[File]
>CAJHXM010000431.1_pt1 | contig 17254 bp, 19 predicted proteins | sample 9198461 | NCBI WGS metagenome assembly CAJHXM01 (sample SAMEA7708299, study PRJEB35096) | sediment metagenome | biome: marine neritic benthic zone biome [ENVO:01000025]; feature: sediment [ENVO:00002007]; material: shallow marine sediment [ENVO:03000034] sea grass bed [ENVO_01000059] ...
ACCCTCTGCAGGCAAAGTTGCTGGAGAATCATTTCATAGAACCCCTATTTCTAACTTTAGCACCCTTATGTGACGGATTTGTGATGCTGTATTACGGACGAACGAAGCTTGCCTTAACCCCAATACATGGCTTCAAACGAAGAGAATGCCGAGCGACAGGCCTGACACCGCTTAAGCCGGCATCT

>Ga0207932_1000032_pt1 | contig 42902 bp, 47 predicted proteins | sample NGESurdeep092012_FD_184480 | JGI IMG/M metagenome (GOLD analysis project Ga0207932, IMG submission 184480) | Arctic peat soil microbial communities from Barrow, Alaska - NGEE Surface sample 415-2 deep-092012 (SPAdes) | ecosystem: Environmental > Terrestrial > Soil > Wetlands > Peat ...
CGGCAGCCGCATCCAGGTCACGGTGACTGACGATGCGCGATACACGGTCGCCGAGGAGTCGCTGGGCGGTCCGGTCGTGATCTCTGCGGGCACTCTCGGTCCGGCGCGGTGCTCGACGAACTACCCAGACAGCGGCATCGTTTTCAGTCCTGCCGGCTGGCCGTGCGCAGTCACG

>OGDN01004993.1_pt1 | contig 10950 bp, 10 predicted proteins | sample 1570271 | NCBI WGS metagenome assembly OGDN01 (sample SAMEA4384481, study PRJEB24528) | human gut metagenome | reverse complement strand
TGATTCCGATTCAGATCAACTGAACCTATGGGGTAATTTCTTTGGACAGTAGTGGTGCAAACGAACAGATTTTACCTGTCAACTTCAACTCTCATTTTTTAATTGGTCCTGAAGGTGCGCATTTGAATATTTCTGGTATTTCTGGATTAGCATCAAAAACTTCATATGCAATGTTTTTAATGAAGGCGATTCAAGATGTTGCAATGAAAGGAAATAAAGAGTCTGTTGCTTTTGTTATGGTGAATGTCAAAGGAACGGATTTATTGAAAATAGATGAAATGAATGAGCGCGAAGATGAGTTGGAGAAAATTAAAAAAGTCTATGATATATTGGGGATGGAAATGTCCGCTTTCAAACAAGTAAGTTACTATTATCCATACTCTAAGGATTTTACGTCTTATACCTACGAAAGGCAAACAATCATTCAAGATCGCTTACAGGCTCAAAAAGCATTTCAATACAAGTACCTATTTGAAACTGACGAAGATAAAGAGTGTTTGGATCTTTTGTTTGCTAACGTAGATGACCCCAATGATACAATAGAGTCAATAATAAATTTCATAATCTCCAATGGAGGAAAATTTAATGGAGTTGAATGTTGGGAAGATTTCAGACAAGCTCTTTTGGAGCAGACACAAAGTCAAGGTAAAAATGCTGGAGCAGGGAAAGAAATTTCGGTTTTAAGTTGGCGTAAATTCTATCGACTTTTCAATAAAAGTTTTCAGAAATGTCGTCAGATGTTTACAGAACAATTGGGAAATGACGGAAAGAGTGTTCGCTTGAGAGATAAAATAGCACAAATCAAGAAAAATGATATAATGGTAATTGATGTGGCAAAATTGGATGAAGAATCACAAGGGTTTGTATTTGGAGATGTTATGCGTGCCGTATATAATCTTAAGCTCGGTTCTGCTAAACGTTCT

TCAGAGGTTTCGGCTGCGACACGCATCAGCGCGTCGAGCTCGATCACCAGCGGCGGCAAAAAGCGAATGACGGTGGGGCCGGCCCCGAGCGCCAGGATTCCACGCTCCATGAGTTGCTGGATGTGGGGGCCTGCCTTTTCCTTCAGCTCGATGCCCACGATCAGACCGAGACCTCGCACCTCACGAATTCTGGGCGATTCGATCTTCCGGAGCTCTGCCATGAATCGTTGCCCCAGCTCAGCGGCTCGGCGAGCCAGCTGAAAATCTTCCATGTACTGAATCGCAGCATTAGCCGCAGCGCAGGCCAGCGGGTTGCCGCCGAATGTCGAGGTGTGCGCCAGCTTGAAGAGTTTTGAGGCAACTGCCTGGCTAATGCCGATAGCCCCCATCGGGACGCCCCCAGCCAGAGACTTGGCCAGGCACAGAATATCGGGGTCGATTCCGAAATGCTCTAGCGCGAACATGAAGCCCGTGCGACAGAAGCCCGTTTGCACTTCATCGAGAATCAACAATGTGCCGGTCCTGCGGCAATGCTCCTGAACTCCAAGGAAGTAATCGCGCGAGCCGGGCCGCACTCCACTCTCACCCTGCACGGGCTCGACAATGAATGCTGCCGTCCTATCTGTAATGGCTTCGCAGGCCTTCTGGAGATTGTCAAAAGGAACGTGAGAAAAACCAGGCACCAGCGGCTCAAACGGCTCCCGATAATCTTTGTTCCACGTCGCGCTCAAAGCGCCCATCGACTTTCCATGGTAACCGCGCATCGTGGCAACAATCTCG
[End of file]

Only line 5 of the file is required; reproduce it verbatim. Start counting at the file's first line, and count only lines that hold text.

>OGDN01004993.1_pt1 | contig 10950 bp, 10 predicted proteins | sample 1570271 | NCBI WGS metagenome assembly OGDN01 (sample SAMEA4384481, study PRJEB24528) | human gut metagenome | reverse complement strand